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Laurel Hubbard, a New Zealand weightlifter, will make history at the Tokyo Olympics in July. Hubbard, who transitioned from a man to woman in 2012 and did not compete in international weightlifting until transitioning, will become the first transgender athlete to ever compete at the Olympics.

Hubbard, 43, is in the women's super heavyweight 87kg-plus category. Following the selection announcement, Hubbard explained how grateful she is for the opportunity and support she has received -- especially after suffering a serious injury in 2018.

"I am grateful and humbled by the kindness and support that has been given to me by so many New Zealanders," she said, according to The Guardian. "When I broke my arm at the Commonwealth Games three years ago, I was advised that my sporting career had likely reached its end. But your support, your encouragement, and your 'aroha' [affection] carried me through the darkness."

She will be able to participate in the Games due to a change in the International Olympic Committee's transgender guidelines that took place in 2015. That change states that athletes who transition from male to female can compete in the women's category as long as their total testosterone level in serum is less than 10 nanomoles per litre for at least 12 months.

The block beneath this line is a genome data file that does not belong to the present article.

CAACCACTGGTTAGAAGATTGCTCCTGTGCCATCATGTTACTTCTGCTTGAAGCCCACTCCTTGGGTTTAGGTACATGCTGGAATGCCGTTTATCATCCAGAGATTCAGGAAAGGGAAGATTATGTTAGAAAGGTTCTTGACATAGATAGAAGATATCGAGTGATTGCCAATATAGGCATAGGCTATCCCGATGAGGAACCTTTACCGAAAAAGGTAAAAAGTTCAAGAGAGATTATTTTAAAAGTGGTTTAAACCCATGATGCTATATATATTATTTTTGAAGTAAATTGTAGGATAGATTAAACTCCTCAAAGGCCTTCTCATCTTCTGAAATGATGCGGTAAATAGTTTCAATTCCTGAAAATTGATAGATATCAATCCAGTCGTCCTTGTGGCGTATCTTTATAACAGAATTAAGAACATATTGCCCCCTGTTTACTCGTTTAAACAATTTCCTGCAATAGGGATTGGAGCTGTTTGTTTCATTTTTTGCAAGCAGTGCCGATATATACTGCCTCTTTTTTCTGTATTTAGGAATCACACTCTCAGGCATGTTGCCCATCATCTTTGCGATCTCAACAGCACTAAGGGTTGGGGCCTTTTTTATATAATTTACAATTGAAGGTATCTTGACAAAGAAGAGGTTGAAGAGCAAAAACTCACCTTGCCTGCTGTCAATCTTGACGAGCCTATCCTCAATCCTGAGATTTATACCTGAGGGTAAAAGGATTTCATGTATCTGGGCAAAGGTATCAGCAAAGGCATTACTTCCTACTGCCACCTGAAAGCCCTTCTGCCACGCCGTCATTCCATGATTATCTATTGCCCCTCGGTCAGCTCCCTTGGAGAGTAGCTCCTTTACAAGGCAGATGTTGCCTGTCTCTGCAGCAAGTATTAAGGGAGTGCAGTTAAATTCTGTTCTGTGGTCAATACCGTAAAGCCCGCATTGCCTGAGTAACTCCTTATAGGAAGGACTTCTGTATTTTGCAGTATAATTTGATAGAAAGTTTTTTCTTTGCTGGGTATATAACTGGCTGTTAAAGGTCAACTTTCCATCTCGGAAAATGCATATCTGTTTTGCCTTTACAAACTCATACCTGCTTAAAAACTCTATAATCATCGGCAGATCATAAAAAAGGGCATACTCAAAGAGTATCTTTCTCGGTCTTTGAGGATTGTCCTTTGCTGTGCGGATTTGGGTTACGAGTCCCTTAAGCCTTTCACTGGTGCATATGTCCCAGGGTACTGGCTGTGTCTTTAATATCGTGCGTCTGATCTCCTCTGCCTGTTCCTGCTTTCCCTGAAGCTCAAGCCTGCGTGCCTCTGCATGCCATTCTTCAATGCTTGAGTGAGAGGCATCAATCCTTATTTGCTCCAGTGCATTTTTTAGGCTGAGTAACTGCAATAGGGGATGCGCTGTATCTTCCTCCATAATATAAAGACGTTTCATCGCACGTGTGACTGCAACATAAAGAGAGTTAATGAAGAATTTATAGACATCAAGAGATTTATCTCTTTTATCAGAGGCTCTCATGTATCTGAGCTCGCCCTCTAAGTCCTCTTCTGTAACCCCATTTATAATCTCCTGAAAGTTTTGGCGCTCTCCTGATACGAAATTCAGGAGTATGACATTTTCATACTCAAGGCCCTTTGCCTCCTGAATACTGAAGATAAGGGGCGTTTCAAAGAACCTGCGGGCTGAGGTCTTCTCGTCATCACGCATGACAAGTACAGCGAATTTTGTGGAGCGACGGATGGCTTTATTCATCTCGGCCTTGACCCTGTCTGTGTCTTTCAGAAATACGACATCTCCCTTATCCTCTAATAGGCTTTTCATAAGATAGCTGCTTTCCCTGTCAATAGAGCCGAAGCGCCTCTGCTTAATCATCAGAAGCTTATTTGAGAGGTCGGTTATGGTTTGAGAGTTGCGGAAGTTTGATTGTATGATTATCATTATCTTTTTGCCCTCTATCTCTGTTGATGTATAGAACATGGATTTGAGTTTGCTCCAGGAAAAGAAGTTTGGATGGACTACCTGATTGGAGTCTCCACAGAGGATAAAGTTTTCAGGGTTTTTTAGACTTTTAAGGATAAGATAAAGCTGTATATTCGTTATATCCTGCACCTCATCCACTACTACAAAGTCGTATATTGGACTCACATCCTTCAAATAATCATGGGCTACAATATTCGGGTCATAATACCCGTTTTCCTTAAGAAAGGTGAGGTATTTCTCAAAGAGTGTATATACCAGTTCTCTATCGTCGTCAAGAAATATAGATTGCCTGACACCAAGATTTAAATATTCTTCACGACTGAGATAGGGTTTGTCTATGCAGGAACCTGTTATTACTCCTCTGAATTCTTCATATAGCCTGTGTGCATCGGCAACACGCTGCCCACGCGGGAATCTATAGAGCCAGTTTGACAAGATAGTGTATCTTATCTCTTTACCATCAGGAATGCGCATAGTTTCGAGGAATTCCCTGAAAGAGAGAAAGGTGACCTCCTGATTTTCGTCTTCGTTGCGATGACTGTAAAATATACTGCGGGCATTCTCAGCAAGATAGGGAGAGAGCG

"We acknowledge that gender identity in sport is a highly sensitive and complex issue requiring a balance between human rights and fairness on the field of play," New Zealand Olympic Committee chief executive Kereyn Smith commented, but said Hubbard clearly met the criteria and was the right person to be selected for the team.

Not everyone agrees with the decision to allow Hubbard to participate in women's events. 

Belgian super-heavyweight weightlifter Anna Vanbellinghen, a rival of Hubbard, said earlier this year that while she supports the transgender community, she does not think it's fair to have Hubbard compete.

"Anyone that has trained weightlifting at a high level knows this to be true in their bones: this particular situation is unfair to the sport and to the athletes." Vanbellinghen said.

In 2017 Hubbard won silver at the women's world championships.